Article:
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Consumer determinants of the use of health plan information in plan selection.

Oetjen, Dawn; Fottler, Myron D; Unruh, Lynn Y; Rehman, Zia.
Health Serv Manage Res; 19(4): 232-50, 2006 Nov.
Artigo em Inglês | MEDLINE | ID: mdl-17132200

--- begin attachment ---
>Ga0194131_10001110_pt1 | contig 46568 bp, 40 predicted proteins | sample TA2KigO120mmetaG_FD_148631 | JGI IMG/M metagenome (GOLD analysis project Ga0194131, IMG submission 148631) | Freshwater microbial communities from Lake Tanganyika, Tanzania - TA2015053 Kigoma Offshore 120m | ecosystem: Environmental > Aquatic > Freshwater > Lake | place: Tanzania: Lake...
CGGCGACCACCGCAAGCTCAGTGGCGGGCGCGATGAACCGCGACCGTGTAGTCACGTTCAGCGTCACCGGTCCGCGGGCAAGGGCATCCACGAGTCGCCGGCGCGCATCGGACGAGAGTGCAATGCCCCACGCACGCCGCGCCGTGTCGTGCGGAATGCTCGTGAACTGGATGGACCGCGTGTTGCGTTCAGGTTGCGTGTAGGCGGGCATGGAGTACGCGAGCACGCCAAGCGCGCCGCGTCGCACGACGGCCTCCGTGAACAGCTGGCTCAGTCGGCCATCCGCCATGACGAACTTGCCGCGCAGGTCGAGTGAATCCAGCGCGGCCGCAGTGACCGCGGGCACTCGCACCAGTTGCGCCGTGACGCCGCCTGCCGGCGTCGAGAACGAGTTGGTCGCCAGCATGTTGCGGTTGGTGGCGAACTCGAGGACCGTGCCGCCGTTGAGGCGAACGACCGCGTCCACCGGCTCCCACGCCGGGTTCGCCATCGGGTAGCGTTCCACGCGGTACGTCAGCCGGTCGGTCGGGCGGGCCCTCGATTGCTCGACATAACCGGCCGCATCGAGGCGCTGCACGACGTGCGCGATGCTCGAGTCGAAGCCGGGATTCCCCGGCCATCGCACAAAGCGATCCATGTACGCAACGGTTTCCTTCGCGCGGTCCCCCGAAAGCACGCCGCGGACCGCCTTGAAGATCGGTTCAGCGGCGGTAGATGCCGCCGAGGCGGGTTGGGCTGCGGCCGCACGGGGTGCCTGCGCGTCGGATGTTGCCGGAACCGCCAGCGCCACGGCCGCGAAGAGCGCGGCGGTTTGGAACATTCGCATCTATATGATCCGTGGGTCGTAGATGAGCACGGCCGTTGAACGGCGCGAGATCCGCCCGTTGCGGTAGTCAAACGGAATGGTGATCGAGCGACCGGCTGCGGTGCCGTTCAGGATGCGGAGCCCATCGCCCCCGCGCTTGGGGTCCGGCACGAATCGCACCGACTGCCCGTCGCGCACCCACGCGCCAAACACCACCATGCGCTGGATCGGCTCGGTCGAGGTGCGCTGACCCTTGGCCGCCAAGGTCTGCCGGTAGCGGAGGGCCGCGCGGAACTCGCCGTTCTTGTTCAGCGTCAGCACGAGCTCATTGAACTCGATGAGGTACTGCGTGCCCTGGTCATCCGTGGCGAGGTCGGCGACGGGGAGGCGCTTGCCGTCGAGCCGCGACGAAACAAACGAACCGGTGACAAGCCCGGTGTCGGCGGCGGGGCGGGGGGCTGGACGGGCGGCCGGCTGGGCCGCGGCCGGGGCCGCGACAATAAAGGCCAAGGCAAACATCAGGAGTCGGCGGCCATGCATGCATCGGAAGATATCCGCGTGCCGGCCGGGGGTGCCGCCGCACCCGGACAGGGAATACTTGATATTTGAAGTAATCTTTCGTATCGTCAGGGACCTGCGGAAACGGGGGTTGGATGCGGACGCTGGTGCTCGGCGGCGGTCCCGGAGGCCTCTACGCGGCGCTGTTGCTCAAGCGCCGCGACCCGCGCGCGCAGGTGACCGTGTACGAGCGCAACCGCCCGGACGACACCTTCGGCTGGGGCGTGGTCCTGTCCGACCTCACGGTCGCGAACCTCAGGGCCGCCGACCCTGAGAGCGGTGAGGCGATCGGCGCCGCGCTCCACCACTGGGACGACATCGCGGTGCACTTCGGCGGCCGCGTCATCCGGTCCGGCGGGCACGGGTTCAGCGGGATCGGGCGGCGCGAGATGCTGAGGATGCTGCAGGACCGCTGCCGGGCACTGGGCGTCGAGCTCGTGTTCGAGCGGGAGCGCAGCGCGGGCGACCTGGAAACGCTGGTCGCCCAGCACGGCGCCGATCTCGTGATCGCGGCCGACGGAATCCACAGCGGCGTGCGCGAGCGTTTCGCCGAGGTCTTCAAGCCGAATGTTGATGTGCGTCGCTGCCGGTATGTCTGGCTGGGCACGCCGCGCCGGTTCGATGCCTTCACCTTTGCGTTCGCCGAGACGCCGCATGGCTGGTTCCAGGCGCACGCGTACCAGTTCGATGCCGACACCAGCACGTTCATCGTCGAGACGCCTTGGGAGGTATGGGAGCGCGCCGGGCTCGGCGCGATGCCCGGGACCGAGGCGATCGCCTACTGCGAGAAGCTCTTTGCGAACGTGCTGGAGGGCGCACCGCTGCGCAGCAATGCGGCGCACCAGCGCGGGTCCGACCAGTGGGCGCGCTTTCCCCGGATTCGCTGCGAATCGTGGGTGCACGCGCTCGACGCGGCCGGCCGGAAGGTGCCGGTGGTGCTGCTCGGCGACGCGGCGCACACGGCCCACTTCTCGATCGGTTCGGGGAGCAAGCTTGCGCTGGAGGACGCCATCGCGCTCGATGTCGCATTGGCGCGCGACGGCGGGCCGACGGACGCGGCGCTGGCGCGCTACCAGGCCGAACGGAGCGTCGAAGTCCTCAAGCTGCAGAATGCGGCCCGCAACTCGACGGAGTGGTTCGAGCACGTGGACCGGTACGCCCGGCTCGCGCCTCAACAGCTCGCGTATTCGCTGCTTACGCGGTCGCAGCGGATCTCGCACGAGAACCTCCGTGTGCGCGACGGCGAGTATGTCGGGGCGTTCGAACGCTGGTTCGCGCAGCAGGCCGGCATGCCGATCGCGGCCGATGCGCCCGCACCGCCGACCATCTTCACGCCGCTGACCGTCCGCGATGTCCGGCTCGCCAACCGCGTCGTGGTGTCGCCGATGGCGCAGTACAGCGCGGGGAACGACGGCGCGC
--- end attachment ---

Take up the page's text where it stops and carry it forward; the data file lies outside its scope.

One of the major issues in achieving optimum levels of performance in health-care markets is to enhance consumer understanding of their health plan choices in order to facilitate the expansion of 'high-value' health plans at the expense of 'low-value' health plans. The Federal government offers employees many choices of health plans and provides large amounts of information on all of these options through (1) comparative written health plan information, (2) information from the health plans themselves, and (3) comparative health plan information on the Internet. The present study examines the degree to which 1722 Federal employees in the Department of Health and Human Services utilized health plan information from the above three sources in making their annual health plan selection. Results indicate that most employees (64%) used at least one information source, with written information from health plans the most common (53%), followed by comparative written information in The Guide (32%) and the Internet (16%). Those employees who regularly search for information prior to making an important purchase, those with a short time in their current plan, those with family coverage, Whites, African-Americans, and men were all more likely to use health plan information to make their annual choice. The Internet was accessed more often by younger and higher paid employees. Implications for policy and future research are discussed.